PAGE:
Each session will start with a short reflection, but mostly be spent in small groups sharing together our own experiences, thoughts and reflections on these questions.

The event will take place via Zoom. You can participate via any internet-enabled device with a microphone (laptop, tablet, phone etc) – or simply over the phone. Once you have signed up via Eventbrite, we will send you a link or a phone number that will allow you to take part.

Sign up for one session, or for the whole series. Dip in and give it a go!

Something to wonder at and ponder on….

Gathering on the Margins – 23 June

1 city, 8 tales: sudden poverty & an outpouring of goodwill

Be in my Bubble

Running a Good Society conversation

Something to wonder at and ponder on….

Gathering on the Margins – 23 June

Church Action on Poverty trustee Stef Benstead shares reflections on how the Coronavirus outbreak is affecting her life, as someone with disabilities who is used to being on a low income. In the fifth post of the series, she talks about isolation.

I first became ill in 2011, had brief remission in 2014, and then got steadily worse until the end of 2015. That second deterioration was worse than the first, as I lost again everything I had so recently regained. It took me a year to gradually give up all the activities that had become too much for me. I stopped doing youth work at church, tried to become church treasurer (I was still picking up new things when I should have been putting things down!), stopped going to church at all for three months, reduced my visits to my gran from three times to once a week, stopped running and cycling and returned to using a mobility scooter, and stopped any attempts at housework. At the very last, I stopped what I should probably have dropped first: my half-day a week of paid work.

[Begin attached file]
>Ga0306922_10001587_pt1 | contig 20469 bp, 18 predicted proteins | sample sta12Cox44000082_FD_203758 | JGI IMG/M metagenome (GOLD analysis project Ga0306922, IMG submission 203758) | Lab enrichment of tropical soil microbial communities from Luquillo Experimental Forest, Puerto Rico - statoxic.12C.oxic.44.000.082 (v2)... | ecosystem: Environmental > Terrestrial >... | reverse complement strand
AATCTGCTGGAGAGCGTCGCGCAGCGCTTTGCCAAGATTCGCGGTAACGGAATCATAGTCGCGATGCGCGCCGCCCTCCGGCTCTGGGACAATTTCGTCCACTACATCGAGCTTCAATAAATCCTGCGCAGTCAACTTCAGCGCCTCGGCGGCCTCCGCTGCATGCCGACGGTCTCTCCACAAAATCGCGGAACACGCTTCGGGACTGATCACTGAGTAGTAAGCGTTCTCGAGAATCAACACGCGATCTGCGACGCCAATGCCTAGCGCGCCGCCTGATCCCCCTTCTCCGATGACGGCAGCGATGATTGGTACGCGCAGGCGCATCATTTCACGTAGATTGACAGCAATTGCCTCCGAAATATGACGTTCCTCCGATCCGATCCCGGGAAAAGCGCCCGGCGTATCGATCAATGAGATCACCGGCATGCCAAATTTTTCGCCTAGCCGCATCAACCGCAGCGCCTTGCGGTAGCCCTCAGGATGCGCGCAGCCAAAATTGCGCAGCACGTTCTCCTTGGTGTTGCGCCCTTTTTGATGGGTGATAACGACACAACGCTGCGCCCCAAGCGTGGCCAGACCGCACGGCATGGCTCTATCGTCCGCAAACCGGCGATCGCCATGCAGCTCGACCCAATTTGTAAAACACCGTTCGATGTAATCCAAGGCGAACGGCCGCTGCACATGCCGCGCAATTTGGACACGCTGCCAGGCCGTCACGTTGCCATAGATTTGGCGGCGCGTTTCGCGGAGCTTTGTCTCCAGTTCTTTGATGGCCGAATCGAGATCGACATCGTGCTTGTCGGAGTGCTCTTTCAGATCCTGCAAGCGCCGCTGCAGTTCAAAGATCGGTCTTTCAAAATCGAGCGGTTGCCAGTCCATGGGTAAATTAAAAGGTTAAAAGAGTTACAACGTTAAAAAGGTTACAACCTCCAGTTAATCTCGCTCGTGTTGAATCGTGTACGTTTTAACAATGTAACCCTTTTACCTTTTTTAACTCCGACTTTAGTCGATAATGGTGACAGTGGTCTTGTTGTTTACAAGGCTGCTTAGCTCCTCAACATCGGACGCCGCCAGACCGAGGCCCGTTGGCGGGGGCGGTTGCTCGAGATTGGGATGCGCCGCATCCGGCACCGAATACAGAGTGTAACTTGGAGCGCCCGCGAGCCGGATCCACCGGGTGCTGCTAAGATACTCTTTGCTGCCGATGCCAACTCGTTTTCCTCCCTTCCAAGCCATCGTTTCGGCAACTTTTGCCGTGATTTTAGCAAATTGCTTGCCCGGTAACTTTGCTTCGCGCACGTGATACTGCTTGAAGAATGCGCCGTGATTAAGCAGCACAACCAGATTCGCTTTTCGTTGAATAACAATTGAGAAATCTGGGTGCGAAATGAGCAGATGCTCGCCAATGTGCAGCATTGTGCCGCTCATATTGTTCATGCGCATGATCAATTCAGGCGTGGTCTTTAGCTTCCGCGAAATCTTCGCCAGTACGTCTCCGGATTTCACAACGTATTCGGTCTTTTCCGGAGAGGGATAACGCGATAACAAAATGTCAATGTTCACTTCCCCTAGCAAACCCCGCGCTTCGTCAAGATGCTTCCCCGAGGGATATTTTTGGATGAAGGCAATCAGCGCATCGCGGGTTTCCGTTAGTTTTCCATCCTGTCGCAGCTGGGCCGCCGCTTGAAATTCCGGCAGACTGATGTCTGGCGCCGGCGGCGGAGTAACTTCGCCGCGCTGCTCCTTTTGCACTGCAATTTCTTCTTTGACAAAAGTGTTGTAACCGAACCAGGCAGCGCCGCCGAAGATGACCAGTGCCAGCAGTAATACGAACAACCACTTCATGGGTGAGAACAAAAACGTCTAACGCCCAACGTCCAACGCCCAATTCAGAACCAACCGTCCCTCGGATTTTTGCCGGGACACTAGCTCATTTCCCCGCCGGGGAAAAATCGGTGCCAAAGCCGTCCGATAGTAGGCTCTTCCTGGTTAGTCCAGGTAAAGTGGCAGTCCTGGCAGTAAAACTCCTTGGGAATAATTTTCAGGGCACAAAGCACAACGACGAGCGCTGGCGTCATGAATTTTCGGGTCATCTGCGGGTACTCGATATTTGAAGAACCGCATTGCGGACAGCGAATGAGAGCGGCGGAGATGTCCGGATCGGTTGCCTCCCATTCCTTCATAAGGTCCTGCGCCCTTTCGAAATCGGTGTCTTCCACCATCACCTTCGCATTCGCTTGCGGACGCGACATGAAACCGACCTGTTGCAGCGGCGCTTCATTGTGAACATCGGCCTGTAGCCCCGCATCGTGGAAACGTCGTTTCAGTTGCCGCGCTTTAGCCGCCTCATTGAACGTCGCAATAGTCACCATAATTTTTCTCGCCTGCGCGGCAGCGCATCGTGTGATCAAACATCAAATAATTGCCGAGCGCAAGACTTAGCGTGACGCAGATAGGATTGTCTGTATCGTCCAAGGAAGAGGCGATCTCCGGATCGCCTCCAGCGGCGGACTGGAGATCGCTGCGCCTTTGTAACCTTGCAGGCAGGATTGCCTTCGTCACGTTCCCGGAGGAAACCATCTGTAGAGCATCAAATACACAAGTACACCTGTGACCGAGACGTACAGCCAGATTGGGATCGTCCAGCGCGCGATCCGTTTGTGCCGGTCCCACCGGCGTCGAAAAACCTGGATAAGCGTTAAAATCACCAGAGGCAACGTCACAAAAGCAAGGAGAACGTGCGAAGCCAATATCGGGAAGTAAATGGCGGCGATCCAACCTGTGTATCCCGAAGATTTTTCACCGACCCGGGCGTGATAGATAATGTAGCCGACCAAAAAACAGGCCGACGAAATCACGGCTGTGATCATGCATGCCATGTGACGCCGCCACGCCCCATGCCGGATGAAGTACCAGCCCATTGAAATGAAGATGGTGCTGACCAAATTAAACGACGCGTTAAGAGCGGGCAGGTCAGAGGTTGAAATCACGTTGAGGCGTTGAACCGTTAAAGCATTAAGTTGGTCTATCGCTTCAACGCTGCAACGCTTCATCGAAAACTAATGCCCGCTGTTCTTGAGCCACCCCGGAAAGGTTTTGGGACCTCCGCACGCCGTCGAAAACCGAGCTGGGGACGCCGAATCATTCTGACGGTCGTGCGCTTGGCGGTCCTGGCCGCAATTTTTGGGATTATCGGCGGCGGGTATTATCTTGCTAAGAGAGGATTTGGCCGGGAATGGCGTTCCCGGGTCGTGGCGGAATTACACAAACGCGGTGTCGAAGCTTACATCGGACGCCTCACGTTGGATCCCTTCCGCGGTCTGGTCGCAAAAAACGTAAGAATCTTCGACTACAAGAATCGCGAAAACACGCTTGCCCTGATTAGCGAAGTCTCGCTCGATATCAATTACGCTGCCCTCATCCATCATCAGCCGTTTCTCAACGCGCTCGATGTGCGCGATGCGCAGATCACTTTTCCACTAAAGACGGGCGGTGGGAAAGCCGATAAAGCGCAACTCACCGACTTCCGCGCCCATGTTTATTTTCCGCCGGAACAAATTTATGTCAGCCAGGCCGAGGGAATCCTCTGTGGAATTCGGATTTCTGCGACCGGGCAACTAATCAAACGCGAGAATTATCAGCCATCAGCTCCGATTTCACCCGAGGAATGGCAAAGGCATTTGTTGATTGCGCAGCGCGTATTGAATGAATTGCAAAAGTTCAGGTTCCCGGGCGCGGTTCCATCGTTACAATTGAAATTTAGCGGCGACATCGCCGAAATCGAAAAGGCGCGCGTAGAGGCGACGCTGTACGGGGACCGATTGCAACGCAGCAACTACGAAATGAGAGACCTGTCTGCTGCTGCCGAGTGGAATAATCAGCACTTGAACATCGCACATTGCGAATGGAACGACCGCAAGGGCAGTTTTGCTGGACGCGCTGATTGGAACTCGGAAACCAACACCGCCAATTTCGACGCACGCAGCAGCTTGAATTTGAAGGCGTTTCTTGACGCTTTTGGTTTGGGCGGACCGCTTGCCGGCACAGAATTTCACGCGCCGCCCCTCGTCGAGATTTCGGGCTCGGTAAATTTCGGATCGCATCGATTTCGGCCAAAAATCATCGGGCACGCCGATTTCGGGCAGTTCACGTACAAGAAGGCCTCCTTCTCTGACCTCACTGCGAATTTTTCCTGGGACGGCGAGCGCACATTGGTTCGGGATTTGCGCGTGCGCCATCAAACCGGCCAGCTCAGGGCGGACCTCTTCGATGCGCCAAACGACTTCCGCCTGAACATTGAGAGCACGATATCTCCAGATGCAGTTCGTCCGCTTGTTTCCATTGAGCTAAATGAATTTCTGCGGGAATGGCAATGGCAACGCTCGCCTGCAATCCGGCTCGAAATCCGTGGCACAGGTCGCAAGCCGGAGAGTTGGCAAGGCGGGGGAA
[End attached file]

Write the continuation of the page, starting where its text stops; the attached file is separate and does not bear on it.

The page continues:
Because I need a lot of rest, it took me all day to complete that half-day of work. I got a lift to and from work from colleagues, which also constrained me to fitting in with their driving times. I loved the work that I was doing, but my body couldn’t take the physical toll, and putting myself into that physical harm was mentally harmful. I ended up with severe reactive depression and took an overdose. I should have resigned about a year before I actually did, but I thought I couldn’t bear the mental loss.